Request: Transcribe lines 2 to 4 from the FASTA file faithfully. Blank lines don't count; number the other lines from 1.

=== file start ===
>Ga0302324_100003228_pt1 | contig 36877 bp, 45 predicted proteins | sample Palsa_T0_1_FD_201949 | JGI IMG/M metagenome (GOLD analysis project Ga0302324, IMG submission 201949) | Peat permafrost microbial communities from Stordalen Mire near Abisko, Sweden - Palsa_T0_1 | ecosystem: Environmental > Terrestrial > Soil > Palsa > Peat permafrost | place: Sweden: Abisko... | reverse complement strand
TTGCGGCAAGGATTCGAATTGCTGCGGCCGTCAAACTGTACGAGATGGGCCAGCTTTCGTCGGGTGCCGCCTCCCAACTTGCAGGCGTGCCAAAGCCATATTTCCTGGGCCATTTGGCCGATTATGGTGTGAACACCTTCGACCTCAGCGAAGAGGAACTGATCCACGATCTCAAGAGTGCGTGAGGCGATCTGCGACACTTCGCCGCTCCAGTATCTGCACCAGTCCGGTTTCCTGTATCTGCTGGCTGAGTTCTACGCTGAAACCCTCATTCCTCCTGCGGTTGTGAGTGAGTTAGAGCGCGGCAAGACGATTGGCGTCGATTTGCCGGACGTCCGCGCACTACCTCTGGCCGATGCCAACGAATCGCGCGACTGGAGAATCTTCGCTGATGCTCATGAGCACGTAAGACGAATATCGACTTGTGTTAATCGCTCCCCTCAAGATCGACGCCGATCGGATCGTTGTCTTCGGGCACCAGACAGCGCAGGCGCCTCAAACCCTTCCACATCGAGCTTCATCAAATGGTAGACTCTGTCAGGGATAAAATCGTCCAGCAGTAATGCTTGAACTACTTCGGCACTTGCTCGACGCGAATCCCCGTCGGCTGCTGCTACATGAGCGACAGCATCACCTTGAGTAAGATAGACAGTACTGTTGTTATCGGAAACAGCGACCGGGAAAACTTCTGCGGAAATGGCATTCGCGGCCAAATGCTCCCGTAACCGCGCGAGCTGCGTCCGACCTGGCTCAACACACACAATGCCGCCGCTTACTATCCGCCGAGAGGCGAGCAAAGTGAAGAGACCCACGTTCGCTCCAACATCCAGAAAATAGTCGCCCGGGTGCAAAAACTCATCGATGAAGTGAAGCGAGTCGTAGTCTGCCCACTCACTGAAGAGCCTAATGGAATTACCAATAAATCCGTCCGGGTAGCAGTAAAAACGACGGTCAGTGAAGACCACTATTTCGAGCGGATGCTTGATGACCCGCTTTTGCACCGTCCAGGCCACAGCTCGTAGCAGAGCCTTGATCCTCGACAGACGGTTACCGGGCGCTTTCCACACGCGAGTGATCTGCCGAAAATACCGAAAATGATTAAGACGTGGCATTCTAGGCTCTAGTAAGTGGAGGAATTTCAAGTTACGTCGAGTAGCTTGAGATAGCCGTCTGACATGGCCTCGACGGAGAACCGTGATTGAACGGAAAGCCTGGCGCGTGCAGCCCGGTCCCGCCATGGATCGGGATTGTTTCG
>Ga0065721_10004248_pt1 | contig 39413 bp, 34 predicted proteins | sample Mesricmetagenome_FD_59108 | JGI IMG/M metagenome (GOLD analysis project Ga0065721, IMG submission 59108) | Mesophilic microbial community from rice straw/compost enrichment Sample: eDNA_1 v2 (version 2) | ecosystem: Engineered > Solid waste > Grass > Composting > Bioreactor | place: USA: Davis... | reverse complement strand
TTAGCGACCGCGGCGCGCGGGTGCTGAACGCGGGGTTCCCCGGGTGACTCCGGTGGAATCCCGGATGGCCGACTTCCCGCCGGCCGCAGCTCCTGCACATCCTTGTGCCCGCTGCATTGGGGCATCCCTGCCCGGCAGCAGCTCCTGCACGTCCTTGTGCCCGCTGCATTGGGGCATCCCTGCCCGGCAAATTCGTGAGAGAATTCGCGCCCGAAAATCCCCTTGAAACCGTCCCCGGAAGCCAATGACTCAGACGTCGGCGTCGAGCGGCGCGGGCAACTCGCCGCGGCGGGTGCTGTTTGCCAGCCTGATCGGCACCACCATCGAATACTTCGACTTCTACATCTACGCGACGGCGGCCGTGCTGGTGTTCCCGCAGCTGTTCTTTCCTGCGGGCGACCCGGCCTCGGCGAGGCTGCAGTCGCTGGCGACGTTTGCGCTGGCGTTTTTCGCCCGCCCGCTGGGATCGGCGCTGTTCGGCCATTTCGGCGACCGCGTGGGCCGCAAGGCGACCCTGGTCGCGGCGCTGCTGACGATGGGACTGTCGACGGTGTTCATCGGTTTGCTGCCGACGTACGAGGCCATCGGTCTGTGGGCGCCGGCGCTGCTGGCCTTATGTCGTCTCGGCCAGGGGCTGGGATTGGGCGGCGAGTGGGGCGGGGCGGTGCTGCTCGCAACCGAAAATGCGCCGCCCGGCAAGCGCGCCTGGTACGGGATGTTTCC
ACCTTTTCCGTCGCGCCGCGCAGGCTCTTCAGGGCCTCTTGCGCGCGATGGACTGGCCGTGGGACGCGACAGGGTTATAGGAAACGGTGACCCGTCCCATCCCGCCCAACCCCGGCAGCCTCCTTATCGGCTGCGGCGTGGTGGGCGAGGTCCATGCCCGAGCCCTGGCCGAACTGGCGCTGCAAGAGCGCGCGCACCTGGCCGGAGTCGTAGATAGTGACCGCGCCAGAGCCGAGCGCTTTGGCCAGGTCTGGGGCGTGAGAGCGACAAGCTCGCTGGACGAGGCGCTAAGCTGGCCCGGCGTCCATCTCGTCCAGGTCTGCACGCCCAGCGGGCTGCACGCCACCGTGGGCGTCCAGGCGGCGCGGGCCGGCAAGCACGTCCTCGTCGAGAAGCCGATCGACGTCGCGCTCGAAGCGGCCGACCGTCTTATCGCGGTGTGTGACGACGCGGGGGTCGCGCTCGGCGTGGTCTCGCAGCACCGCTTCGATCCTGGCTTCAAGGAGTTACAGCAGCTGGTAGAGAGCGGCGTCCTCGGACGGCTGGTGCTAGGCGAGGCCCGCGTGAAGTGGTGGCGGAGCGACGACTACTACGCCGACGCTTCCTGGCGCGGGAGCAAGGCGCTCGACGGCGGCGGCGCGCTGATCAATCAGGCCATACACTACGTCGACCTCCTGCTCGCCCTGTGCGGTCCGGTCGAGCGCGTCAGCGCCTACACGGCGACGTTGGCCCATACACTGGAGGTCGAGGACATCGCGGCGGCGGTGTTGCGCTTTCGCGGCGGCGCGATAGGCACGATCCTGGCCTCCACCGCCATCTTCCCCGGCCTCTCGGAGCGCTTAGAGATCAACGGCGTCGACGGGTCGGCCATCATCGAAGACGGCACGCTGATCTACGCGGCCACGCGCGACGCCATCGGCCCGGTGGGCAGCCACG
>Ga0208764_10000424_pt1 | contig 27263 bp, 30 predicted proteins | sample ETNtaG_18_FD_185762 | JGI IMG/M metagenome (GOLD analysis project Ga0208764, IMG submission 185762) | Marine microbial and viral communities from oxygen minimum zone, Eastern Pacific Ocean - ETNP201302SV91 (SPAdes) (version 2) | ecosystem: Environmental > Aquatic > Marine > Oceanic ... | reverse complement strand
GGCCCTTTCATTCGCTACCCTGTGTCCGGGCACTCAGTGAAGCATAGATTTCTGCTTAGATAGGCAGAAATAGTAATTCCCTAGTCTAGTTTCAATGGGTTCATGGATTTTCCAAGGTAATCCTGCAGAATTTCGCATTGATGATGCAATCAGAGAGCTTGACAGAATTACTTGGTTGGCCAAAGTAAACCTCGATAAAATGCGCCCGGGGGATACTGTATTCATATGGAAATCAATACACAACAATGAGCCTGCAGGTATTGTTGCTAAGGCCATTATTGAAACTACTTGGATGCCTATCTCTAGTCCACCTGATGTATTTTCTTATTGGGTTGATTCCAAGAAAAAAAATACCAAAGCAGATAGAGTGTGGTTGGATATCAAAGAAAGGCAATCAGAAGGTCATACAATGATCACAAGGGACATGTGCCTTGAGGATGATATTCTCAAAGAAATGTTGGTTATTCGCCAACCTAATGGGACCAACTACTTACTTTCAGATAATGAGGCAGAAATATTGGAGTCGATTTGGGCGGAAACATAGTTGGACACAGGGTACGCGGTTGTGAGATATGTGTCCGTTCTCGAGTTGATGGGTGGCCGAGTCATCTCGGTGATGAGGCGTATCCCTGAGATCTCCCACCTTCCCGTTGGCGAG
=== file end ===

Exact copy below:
TTGCGGCAAGGATTCGAATTGCTGCGGCCGTCAAACTGTACGAGATGGGCCAGCTTTCGTCGGGTGCCGCCTCCCAACTTGCAGGCGTGCCAAAGCCATATTTCCTGGGCCATTTGGCCGATTATGGTGTGAACACCTTCGACCTCAGCGAAGAGGAACTGATCCACGATCTCAAGAGTGCGTGAGGCGATCTGCGACACTTCGCCGCTCCAGTATCTGCACCAGTCCGGTTTCCTGTATCTGCTGGCTGAGTTCTACGCTGAAACCCTCATTCCTCCTGCGGTTGTGAGTGAGTTAGAGCGCGGCAAGACGATTGGCGTCGATTTGCCGGACGTCCGCGCACTACCTCTGGCCGATGCCAACGAATCGCGCGACTGGAGAATCTTCGCTGATGCTCATGAGCACGTAAGACGAATATCGACTTGTGTTAATCGCTCCCCTCAAGATCGACGCCGATCGGATCGTTGTCTTCGGGCACCAGACAGCGCAGGCGCCTCAAACCCTTCCACATCGAGCTTCATCAAATGGTAGACTCTGTCAGGGATAAAATCGTCCAGCAGTAATGCTTGAACTACTTCGGCACTTGCTCGACGCGAATCCCCGTCGGCTGCTGCTACATGAGCGACAGCATCACCTTGAGTAAGATAGACAGTACTGTTGTTATCGGAAACAGCGACCGGGAAAACTTCTGCGGAAATGGCATTCGCGGCCAAATGCTCCCGTAACCGCGCGAGCTGCGTCCGACCTGGCTCAACACACACAATGCCGCCGCTTACTATCCGCCGAGAGGCGAGCAAAGTGAAGAGACCCACGTTCGCTCCAACATCCAGAAAATAGTCGCCCGGGTGCAAAAACTCATCGATGAAGTGAAGCGAGTCGTAGTCTGCCCACTCACTGAAGAGCCTAATGGAATTACCAATAAATCCGTCCGGGTAGCAGTAAAAACGACGGTCAGTGAAGACCACTATTTCGAGCGGATGCTTGATGACCCGCTTTTGCACCGTCCAGGCCACAGCTCGTAGCAGAGCCTTGATCCTCGACAGACGGTTACCGGGCGCTTTCCACACGCGAGTGATCTGCCGAAAATACCGAAAATGATTAAGACGTGGCATTCTAGGCTCTAGTAAGTGGAGGAATTTCAAGTTACGTCGAGTAGCTTGAGATAGCCGTCTGACATGGCCTCGACGGAGAACCGTGATTGAACGGAAAGCCTGGCGCGTGCAGCCCGGTCCCGCCATGGATCGGGATTGTTTCG
>Ga0065721_10004248_pt1 | contig 39413 bp, 34 predicted proteins | sample Mesricmetagenome_FD_59108 | JGI IMG/M metagenome (GOLD analysis project Ga0065721, IMG submission 59108) | Mesophilic microbial community from rice straw/compost enrichment Sample: eDNA_1 v2 (version 2) | ecosystem: Engineered > Solid waste > Grass > Composting > Bioreactor | place: USA: Davis... | reverse complement strand
TTAGCGACCGCGGCGCGCGGGTGCTGAACGCGGGGTTCCCCGGGTGACTCCGGTGGAATCCCGGATGGCCGACTTCCCGCCGGCCGCAGCTCCTGCACATCCTTGTGCCCGCTGCATTGGGGCATCCCTGCCCGGCAGCAGCTCCTGCACGTCCTTGTGCCCGCTGCATTGGGGCATCCCTGCCCGGCAAATTCGTGAGAGAATTCGCGCCCGAAAATCCCCTTGAAACCGTCCCCGGAAGCCAATGACTCAGACGTCGGCGTCGAGCGGCGCGGGCAACTCGCCGCGGCGGGTGCTGTTTGCCAGCCTGATCGGCACCACCATCGAATACTTCGACTTCTACATCTACGCGACGGCGGCCGTGCTGGTGTTCCCGCAGCTGTTCTTTCCTGCGGGCGACCCGGCCTCGGCGAGGCTGCAGTCGCTGGCGACGTTTGCGCTGGCGTTTTTCGCCCGCCCGCTGGGATCGGCGCTGTTCGGCCATTTCGGCGACCGCGTGGGCCGCAAGGCGACCCTGGTCGCGGCGCTGCTGACGATGGGACTGTCGACGGTGTTCATCGGTTTGCTGCCGACGTACGAGGCCATCGGTCTGTGGGCGCCGGCGCTGCTGGCCTTATGTCGTCTCGGCCAGGGGCTGGGATTGGGCGGCGAGTGGGGCGGGGCGGTGCTGCTCGCAACCGAAAATGCGCCGCCCGGCAAGCGCGCCTGGTACGGGATGTTTCC